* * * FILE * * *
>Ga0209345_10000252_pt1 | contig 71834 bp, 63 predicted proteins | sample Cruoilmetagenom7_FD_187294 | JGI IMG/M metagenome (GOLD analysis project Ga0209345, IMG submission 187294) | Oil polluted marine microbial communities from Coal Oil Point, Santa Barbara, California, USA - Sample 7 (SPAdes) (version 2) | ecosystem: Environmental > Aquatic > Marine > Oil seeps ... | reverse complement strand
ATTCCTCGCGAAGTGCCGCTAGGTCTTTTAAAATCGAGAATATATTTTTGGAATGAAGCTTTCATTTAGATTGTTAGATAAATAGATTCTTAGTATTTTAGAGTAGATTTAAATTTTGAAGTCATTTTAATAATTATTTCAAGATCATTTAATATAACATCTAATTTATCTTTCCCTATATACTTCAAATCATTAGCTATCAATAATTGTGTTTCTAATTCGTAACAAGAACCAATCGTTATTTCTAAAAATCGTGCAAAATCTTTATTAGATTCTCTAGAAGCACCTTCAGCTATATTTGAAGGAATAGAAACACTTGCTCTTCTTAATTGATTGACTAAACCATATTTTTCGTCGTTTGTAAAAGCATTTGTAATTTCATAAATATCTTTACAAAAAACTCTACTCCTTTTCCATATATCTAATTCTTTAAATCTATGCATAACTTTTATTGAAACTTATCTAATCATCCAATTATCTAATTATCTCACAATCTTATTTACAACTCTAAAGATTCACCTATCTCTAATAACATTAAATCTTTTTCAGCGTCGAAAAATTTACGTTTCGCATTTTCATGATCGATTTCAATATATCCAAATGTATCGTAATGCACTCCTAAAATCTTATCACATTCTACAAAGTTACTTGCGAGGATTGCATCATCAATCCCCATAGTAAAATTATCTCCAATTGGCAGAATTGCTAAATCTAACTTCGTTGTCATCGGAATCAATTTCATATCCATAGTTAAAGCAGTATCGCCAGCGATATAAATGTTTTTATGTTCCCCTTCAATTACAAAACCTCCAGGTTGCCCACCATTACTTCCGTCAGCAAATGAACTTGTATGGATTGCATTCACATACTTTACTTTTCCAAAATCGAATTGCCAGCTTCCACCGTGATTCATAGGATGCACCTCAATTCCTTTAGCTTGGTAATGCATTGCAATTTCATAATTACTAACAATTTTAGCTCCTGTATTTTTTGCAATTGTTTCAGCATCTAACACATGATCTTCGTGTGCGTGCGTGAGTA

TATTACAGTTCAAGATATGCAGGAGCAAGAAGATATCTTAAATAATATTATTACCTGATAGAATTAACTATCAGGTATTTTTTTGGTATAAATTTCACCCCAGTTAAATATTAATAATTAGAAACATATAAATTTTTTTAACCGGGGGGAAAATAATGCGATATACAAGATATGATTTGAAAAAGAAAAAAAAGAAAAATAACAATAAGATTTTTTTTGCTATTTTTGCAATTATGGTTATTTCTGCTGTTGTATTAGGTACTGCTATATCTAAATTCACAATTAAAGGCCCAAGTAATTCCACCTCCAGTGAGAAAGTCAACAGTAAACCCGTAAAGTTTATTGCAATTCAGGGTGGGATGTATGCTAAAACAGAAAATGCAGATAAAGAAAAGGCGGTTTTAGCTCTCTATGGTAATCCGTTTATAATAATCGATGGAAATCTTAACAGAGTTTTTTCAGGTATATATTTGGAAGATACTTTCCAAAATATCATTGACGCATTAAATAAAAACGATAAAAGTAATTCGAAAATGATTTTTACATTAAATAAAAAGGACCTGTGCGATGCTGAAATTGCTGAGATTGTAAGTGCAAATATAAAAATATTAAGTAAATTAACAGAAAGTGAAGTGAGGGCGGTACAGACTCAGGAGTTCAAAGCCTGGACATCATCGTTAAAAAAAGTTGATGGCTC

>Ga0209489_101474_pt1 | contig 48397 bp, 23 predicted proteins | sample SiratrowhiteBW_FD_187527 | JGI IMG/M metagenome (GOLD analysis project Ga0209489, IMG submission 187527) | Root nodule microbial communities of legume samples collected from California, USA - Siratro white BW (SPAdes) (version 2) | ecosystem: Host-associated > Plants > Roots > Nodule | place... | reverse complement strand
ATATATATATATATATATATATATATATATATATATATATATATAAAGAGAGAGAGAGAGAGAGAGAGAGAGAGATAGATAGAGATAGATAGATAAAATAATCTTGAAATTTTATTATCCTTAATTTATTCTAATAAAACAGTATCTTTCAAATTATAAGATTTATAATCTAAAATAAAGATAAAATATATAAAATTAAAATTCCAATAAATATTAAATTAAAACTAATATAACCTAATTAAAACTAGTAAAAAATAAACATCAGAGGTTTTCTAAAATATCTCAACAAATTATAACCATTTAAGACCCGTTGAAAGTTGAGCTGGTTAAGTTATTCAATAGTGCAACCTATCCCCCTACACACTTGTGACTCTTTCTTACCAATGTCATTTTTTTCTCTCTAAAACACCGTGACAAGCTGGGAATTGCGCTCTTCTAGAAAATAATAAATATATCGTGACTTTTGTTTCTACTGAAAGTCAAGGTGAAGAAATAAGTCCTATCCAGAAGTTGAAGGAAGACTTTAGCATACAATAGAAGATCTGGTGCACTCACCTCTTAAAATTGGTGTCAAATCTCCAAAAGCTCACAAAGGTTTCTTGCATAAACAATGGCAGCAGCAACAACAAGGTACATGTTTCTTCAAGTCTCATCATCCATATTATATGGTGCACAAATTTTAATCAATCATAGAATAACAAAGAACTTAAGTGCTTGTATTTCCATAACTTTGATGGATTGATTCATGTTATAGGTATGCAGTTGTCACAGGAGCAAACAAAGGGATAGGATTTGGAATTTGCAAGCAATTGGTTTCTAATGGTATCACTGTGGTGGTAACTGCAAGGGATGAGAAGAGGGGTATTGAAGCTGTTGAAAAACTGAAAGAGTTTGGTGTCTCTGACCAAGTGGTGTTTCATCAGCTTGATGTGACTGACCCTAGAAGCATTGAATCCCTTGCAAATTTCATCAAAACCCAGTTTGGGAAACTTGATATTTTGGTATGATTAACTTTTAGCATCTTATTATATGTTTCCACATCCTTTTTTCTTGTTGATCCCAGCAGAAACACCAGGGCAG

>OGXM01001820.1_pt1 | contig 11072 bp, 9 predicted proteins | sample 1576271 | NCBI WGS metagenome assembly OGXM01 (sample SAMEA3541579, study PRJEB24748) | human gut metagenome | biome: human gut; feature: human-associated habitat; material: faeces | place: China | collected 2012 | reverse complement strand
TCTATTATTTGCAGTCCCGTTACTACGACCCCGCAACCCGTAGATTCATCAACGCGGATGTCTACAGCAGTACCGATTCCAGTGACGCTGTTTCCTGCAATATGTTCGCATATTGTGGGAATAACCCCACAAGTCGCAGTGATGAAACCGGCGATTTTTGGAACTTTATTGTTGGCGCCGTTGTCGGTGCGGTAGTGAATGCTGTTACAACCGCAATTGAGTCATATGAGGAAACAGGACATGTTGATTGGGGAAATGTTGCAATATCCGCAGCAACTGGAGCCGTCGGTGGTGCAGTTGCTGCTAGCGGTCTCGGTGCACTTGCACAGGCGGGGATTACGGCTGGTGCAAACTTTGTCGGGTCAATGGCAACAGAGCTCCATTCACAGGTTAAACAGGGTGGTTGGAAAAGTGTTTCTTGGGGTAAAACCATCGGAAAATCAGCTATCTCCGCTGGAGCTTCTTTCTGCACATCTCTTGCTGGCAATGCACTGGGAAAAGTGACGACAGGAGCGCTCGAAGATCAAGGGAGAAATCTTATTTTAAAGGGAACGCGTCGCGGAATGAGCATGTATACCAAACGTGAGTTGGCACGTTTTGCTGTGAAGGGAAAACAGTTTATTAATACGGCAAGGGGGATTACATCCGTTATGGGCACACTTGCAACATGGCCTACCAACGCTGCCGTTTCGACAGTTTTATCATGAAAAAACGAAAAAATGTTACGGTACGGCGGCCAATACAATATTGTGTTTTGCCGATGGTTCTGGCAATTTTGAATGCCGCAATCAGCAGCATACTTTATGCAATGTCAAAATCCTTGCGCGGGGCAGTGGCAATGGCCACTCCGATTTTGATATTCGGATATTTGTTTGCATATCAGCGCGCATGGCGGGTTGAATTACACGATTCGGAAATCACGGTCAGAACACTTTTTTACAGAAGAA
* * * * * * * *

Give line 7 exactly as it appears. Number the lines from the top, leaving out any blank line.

TCTATTATTTGCAGTCCCGTTACTACGACCCCGCAACCCGTAGATTCATCAACGCGGATGTCTACAGCAGTACCGATTCCAGTGACGCTGTTTCCTGCAATATGTTCGCATATTGTGGGAATAACCCCACAAGTCGCAGTGATGAAACCGGCGATTTTTGGAACTTTATTGTTGGCGCCGTTGTCGGTGCGGTAGTGAATGCTGTTACAACCGCAATTGAGTCATATGAGGAAACAGGACATGTTGATTGGGGAAATGTTGCAATATCCGCAGCAACTGGAGCCGTCGGTGGTGCAGTTGCTGCTAGCGGTCTCGGTGCACTTGCACAGGCGGGGATTACGGCTGGTGCAAACTTTGTCGGGTCAATGGCAACAGAGCTCCATTCACAGGTTAAACAGGGTGGTTGGAAAAGTGTTTCTTGGGGTAAAACCATCGGAAAATCAGCTATCTCCGCTGGAGCTTCTTTCTGCACATCTCTTGCTGGCAATGCACTGGGAAAAGTGACGACAGGAGCGCTCGAAGATCAAGGGAGAAATCTTATTTTAAAGGGAACGCGTCGCGGAATGAGCATGTATACCAAACGTGAGTTGGCACGTTTTGCTGTGAAGGGAAAACAGTTTATTAATACGGCAAGGGGGATTACATCCGTTATGGGCACACTTGCAACATGGCCTACCAACGCTGCCGTTTCGACAGTTTTATCATGAAAAAACGAAAAAATGTTACGGTACGGCGGCCAATACAATATTGTGTTTTGCCGATGGTTCTGGCAATTTTGAATGCCGCAATCAGCAGCATACTTTATGCAATGTCAAAATCCTTGCGCGGGGCAGTGGCAATGGCCACTCCGATTTTGATATTCGGATATTTGTTTGCATATCAGCGCGCATGGCGGGTTGAATTACACGATTCGGAAATCACGGTCAGAACACTTTTTTACAGAAGAA